The Slovenia Times

What does Slovenia need to improve to be more competitive in 2016?



Franci Pliberšek, Owner and General Manager, MIK, d.o.o.

If we want to be successful, we first need to be competitive. But how can Slovene companies be competitive if they do business in quite demanding and artificially complicated conditions? Therefore, firstly we need to create a healthy and encouraging business environment, which ensures export acceleration and the inflow of foreign tourists and fresh capital. Secondly, we need to attract investors and this is possible by creating a favorable tax environment for domestic and foreign investors. I suggest capital gains tax should be lowered by 3% -5%, which could motivate foreign investors to open a company in Slovenia and create new jobs as well as profit. There is a need to create new jobs with a higher value added and encourage GDP growth. Many measures are therefore available. In my opinion another measure is to take power away from the over-lobbied labour union, which has been blocking development with their measures for 20 years and also for workers due to their empty words and self-interest, staying unprotected and destitute and the companies on the other hand, insolvent.

Julij Božič, Country Leader, IBM Slovenia

"When I look at Slovenia, I see a country of great potential and great people. True, we are a small country, but this is actually our advantage - we can adjust faster, work more productively and be more agile. I believe collaboration, innovation and highly educated people are the three main things to boost Slovenia's competitiveness. We have highly skilled experts and we need to encourage them to create disruptive innovations that will impact Slovenia and the world.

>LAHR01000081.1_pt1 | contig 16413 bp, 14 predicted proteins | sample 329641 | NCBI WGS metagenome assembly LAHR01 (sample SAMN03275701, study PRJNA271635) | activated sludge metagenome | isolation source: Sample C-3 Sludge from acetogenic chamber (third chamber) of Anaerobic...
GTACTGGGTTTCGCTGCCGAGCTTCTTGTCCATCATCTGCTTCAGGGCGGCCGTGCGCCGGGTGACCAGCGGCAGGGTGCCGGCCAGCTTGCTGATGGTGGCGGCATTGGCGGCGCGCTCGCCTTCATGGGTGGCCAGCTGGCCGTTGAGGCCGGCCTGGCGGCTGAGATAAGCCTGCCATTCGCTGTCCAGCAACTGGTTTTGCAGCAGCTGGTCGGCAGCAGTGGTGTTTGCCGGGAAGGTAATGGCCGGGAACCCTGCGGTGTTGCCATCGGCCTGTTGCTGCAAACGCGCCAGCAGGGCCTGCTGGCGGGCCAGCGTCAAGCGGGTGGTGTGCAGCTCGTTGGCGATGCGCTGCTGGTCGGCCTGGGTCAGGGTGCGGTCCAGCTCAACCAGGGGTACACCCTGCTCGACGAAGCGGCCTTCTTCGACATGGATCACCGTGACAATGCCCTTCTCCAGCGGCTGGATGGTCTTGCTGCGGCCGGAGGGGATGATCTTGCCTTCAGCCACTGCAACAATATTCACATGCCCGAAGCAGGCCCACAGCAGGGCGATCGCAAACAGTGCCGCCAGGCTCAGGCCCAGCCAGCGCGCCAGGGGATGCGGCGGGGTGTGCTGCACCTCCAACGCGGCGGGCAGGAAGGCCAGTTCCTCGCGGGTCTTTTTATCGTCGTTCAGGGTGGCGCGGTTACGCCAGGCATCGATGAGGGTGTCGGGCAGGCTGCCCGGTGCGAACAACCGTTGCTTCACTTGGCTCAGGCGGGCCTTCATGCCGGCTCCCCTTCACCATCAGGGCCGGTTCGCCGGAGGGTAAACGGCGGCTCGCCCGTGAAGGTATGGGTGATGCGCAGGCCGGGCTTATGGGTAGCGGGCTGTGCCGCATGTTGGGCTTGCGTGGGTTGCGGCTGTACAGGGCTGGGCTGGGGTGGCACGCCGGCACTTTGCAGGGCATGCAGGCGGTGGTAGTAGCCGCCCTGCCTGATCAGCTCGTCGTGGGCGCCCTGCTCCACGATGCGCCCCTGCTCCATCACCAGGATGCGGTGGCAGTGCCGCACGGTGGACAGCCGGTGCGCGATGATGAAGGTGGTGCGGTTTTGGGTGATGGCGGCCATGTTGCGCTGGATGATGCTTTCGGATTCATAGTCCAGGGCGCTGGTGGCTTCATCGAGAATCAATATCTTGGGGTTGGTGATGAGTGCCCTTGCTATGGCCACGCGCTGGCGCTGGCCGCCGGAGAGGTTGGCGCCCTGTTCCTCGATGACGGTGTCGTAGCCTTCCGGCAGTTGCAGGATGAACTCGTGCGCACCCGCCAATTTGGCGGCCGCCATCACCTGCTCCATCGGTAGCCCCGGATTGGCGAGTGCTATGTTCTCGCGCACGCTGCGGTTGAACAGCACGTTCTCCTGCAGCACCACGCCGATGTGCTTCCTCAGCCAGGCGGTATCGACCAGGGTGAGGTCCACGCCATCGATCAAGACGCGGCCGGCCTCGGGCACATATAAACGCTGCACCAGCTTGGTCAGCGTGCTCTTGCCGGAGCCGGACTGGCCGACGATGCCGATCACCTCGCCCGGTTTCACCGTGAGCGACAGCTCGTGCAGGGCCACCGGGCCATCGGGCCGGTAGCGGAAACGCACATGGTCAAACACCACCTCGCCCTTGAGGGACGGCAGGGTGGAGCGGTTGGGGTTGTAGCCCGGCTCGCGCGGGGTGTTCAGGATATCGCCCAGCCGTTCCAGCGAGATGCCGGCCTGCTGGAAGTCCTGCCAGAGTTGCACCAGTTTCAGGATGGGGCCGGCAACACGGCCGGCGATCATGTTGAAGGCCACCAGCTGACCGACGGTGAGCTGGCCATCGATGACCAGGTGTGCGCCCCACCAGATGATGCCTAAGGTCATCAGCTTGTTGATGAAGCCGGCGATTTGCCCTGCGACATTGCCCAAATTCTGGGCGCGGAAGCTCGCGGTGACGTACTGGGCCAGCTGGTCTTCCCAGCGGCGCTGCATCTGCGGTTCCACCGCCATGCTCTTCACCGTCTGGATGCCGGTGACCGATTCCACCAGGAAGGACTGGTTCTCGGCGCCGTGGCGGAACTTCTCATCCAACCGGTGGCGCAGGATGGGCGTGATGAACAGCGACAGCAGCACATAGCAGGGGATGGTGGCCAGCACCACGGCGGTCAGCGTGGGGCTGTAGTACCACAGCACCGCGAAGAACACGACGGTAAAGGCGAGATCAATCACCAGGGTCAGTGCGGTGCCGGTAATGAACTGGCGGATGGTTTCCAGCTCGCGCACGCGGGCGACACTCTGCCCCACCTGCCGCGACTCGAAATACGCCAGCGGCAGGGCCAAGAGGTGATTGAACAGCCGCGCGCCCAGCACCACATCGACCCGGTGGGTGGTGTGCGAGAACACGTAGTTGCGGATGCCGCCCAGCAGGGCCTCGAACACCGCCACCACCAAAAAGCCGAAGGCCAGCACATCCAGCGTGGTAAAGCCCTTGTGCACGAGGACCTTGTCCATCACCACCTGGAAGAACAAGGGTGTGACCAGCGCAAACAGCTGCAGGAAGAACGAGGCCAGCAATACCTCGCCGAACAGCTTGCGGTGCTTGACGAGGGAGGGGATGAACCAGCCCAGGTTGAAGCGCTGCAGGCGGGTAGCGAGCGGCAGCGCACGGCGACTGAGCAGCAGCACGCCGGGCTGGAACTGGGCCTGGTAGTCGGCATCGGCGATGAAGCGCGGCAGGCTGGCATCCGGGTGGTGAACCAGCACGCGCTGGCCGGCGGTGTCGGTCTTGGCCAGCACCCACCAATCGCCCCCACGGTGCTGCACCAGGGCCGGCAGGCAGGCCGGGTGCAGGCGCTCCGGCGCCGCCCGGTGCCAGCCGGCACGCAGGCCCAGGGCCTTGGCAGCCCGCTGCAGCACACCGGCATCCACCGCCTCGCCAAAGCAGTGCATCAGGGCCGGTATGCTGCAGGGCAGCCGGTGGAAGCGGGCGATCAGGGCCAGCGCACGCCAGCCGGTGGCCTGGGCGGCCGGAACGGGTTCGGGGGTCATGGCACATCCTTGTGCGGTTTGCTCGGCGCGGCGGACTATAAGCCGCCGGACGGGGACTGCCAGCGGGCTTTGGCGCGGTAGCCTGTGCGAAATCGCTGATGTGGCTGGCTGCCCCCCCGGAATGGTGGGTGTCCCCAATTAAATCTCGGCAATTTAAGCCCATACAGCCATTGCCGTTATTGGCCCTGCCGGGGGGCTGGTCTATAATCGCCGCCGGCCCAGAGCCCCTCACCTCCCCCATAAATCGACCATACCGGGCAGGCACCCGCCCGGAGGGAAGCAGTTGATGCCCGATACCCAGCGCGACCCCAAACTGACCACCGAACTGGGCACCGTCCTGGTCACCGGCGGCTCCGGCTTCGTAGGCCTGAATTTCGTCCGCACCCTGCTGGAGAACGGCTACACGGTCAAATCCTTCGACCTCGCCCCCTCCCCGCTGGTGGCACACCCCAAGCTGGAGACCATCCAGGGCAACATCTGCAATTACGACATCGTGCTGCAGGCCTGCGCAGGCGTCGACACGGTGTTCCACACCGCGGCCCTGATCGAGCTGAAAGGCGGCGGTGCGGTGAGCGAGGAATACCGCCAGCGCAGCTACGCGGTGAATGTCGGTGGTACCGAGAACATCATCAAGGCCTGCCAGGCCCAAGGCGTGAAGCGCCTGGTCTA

IBM supports the Government of Slovenia in building a digital economy and we have begun discussions on long-term cooperation as we believe that advanced technologies are the key to connect business, government, academia & start-ups into an intelligent and functional ecosystem that will spur Slovenia's economic growth and competitiveness. We will collaborate on strategic growth initiatives in cognitive computing, cloud, analytics and security technologies that help transform legacy operations to better compete in today's economy."

Marjan Batagelj, CEO, Postojnska jama d.d.

For Slovenia to become more competitive, first of all we need a stable tax environment. Our fiscal sustainability needs to be long-term, without varying taxes with the seasons when the government changes. Secondly, Slovenia needs a flexible labour market, which means quick dismissal and quick recruitment, this is important if our companies want to compete internationally. Thirdly, Slovenia has too much bureaucracy, public administration should be lean instead of so many regulations, laws and bureaucrats. If you have a lean state, people would be responsible and the procedures would run more quickly.

Jože Mermal, President of the Management Board and CEO, BTC d.d.

This year we established ABC accelerator which helps startups and young enterprises in developing innovative ideas into successful global business models.

In the spirit of the creation of an innovative eco-system, at the state level we can sketch these steps together with our government who is already thinking about it; only the effective implementation is necessary through significant financing from commercial banks.